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Review: Julia Jacklin "Pre Pleasure"

Updated: May 12


Julia Jacklin has recently garnered many new fans, myself included, after opening for Mitski in late March. The Australian artist has released three albums since 2016, the latest being Pre Pleasure in 2022. After enjoying her opening set at the Mitski concert, I felt compelled to look more into the artist’s folksy sound.

Jacklin’s debut album, Don’t Let the Kids Win, is a captivating introduction to the artist's music. This album made me understand why Jacklin’s music has been celebrated for its alternative country sound. Unfamiliar with the genre, I gave the album a listen and immediately caught that twangy sound that reminded me of cowboy blues. The album gained her instant fame in Australia, prompting her to tour in her home country as well as in the United States and the United Kingdom. The reviews were overwhelmingly positive in large publications, including The New York Times and Vogue. Rolling Stone Australia described her music as “simple and unadorned.”

Some of my favorite songs come from the artist’s 2019 album Crushing. "Pressure to Party" is a beautifully constructed break-up song. The song starts with an upbeat tune and the line “Pressure to party, gonna stay in,” which is part of a repeating phrase throughout the song. The breakup she's depicting seems to be non-amicable, leaving the singer struggling to move on. This is most obvious in the first verse in the lines “Pressure to feel fine after the fact/ Out on the dance floor with my body back/ Meeting a stranger, touching his face/ I don't want anyone to ever take your place,” There is an expectation for the singer to get back into dating, but she isn’t ready and resorts to isolating herself. “Pressure to Party” has proven to be a relatable (or at least a very catchy) song to 36 million listeners on Spotify.



Conversely, “Don’t Know How to Keep Loving You” is a slower track about falling out of love with a partner. The artist maintains her catchy style in this song, with the chorus being the lines “Don't know how to keep loving you/ Now that I know you so well”. While these two lines are repeated for most of the song, in Jacklin’s voice, the lyrics never go overdone.

Her newest album, Pre Pleasure, is a coming-of-age-themed album comprised of ten tracks. While Crushing remains my favorite album of hers, Pre Pleasure is a close second. The songs on this album cover the relatable experiences of growing up, and make for a nostalgic listen.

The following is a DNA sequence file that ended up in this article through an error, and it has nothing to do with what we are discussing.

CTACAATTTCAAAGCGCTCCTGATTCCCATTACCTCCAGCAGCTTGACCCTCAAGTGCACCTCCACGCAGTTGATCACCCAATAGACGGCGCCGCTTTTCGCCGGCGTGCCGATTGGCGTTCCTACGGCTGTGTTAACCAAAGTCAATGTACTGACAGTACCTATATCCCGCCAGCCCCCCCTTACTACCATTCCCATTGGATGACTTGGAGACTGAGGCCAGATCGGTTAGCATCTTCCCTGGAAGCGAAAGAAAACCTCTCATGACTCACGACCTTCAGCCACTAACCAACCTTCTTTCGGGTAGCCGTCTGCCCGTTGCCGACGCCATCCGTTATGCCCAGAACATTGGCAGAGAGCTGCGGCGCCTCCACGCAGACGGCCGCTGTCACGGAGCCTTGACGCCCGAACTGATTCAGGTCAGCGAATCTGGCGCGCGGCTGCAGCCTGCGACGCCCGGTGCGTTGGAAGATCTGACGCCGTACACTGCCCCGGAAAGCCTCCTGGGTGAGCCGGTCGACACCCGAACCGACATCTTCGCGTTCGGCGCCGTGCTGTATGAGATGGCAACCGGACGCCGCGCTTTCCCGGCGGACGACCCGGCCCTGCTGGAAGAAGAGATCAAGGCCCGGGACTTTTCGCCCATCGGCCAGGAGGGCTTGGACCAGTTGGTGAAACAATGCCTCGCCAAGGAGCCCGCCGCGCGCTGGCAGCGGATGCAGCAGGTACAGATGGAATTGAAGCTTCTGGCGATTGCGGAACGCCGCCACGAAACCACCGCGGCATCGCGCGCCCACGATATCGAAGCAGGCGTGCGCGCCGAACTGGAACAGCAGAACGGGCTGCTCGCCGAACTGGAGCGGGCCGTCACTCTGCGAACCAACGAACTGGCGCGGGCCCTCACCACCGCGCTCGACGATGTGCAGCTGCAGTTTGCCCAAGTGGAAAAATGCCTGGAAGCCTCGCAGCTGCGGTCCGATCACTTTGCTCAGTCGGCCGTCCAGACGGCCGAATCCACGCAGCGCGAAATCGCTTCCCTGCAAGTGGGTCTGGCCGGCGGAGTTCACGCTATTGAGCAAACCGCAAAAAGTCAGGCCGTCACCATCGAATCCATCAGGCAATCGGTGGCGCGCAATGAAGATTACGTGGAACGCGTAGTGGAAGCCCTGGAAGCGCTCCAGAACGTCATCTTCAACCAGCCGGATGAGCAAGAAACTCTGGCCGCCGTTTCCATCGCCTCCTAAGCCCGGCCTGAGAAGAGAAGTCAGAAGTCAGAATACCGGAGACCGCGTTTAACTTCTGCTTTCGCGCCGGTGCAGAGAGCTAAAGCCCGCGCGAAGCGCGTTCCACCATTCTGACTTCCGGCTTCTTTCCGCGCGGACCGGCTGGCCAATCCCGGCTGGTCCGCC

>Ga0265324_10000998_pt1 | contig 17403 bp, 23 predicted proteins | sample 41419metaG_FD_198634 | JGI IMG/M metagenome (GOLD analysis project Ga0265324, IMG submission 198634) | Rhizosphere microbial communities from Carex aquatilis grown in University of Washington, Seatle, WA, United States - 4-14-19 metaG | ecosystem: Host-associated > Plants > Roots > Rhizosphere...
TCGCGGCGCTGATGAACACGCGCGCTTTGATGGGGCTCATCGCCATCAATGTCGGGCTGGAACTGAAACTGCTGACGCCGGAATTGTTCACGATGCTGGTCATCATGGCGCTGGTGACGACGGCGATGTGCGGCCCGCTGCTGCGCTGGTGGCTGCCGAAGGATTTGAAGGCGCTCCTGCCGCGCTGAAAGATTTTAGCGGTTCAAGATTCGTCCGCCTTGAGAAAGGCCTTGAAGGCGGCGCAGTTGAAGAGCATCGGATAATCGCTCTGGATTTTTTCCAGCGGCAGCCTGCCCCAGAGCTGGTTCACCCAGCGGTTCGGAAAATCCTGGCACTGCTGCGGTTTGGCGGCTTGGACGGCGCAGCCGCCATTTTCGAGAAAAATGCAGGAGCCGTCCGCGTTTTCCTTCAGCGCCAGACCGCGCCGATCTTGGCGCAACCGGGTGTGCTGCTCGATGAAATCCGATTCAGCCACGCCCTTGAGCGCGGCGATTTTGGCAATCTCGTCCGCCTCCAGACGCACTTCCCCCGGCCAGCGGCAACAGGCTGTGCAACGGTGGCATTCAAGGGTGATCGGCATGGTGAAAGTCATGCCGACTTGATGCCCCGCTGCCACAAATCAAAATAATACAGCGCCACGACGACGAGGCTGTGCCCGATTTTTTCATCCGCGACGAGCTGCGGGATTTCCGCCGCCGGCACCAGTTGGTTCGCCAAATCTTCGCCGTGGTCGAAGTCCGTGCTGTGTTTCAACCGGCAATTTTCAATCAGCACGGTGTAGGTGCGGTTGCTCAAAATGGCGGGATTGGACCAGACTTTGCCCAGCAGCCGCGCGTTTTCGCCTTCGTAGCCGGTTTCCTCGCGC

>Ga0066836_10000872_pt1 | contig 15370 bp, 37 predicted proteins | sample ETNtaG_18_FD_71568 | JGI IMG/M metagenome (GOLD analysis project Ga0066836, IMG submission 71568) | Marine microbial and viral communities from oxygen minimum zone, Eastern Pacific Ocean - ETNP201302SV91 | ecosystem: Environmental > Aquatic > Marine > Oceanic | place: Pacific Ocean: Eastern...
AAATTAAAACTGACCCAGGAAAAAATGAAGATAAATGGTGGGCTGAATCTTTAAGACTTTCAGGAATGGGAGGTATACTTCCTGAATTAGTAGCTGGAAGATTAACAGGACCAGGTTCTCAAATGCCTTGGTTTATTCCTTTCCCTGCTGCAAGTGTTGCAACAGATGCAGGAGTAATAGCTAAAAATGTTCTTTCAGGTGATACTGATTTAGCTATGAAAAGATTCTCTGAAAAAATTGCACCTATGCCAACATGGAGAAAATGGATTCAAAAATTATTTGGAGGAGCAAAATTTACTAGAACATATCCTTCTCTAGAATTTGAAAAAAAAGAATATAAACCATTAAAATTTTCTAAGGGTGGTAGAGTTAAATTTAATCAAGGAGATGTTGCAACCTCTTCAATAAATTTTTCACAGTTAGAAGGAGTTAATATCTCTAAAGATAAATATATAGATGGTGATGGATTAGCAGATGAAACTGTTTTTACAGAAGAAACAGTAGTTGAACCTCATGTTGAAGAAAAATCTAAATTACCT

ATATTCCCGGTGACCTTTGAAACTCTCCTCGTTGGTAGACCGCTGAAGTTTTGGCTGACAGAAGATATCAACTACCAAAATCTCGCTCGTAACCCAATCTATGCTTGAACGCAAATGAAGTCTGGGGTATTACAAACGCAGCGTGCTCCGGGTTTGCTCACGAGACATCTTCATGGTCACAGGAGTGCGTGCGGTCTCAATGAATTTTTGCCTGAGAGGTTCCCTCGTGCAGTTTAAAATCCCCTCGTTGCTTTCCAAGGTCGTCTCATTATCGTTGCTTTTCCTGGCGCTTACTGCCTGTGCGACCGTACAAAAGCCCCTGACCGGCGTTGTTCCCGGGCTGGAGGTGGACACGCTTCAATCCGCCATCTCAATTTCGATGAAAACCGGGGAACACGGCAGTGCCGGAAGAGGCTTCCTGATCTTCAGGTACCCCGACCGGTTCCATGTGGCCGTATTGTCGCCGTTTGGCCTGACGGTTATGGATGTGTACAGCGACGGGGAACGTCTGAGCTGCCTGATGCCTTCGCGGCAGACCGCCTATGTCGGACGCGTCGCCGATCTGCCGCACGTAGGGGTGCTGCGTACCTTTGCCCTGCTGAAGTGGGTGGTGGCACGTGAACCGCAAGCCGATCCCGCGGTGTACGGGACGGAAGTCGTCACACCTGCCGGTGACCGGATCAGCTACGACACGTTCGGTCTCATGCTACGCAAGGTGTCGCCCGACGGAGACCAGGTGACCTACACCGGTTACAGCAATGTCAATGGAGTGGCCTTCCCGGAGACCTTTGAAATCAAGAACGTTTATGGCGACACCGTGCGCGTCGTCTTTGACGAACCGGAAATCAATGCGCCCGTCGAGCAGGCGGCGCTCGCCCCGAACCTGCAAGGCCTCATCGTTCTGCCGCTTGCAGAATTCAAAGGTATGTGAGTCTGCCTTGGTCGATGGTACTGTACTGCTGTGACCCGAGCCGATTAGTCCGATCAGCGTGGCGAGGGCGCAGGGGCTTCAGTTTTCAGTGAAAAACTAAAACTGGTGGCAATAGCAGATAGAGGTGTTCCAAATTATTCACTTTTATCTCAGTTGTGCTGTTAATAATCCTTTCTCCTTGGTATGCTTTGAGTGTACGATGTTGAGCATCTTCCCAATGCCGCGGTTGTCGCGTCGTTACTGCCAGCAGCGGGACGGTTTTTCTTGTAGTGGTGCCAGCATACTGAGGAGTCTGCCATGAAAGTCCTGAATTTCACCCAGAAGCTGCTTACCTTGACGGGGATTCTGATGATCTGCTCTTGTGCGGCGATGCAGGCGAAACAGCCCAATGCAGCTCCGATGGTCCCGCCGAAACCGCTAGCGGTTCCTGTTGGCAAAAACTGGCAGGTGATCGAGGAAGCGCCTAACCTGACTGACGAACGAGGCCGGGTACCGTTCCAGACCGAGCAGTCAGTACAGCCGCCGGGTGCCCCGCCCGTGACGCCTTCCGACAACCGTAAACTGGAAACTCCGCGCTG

“Less Of a Stranger” details the realization that our parents are Individuals with their own stories, highlighting the feeling of wanting to know more about them. “Lydia Wears A Cross” explores questioning one's religion.

One of my personal favorites on the album, “Ignore Tenderness,” describes the complications of understanding sexuality. The track starts with a hesitant and timid beat which turns celebratory. However, the lyrics tell a different story. Similar to the music, the lyrics lead with confusion: “I’ve been trying to be turned on by you/ Be turned on by myself, or anything else”. The first verse continues this hesitant tone and divulges the remaining uncertainty with sexuality that the singer still carries as an adult. This lingering apprehension shows how misinformation, especially in someone's formative years, can continue to hurt them. This is largely evident in the lyrics that proceed throughout the track: “Go put ice in your mouth/ Let them slap you about/ Go on, choke yourself out”

As the tone of the song changes to a more celebratory sound in the chorus, the lyrics start to contradict that more joyful tone. “You are brave/ Beneath the sheets, you’re just a cave/ A plastic bucket, or a gravе”. These lyrics, and the resigned voice that sings them, paired with the upbeat music beautifully contrast one another. The song makes a point about expectations and pressure put on women to perform sexuality in a way that caters to others at the cost of their comfort and safety. This is further demonstrated in the proceeding line, “Who said, ‘you’re not what you get/ You are what you gavе away’?” The second verse articulates that discomfort in lyrics, “I’ve been thinking back to when things went off track/ You know that’s not what I wanted, is that why I feel haunted?” and the song ends with an acceptance of these feelings as how things are meant to be. “Ignore the tenderness you crave/ Be naughty but don’t misbehave”.



I am truly grateful to have been introduced to this artist and the alternative country genre as a whole. Jacklin’s music is touching and empathetic, and I can’t wait to see what the up-and-coming artist has in store for fans old and new.

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